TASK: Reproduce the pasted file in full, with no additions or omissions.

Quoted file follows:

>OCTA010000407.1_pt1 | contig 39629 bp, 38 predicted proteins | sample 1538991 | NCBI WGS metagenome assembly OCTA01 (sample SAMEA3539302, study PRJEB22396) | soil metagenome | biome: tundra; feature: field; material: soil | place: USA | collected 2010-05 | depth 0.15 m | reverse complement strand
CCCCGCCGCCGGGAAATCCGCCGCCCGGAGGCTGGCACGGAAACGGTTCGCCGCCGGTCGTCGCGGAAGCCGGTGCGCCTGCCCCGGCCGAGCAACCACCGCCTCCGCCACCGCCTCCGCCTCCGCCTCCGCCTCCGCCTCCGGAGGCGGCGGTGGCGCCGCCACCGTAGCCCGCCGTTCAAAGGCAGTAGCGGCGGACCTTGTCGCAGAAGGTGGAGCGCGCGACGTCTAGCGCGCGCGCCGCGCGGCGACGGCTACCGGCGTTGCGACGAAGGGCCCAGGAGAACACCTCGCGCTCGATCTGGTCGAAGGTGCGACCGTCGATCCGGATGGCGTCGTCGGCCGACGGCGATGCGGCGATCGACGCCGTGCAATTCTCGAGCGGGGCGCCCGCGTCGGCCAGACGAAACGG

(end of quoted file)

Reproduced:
>OCTA010000407.1_pt1 | contig 39629 bp, 38 predicted proteins | sample 1538991 | NCBI WGS metagenome assembly OCTA01 (sample SAMEA3539302, study PRJEB22396) | soil metagenome | biome: tundra; feature: field; material: soil | place: USA | collected 2010-05 | depth 0.15 m | reverse complement strand
CCCCGCCGCCGGGAAATCCGCCGCCCGGAGGCTGGCACGGAAACGGTTCGCCGCCGGTCGTCGCGGAAGCCGGTGCGCCTGCCCCGGCCGAGCAACCACCGCCTCCGCCACCGCCTCCGCCTCCGCCTCCGCCTCCGCCTCCGGAGGCGGCGGTGGCGCCGCCACCGTAGCCCGCCGTTCAAAGGCAGTAGCGGCGGACCTTGTCGCAGAAGGTGGAGCGCGCGACGTCTAGCGCGCGCGCCGCGCGGCGACGGCTACCGGCGTTGCGACGAAGGGCCCAGGAGAACACCTCGCGCTCGATCTGGTCGAAGGTGCGACCGTCGATCCGGATGGCGTCGTCGGCCGACGGCGATGCGGCGATCGACGCCGTGCAATTCTCGAGCGGGGCGCCCGCGTCGGCCAGACGAAACGG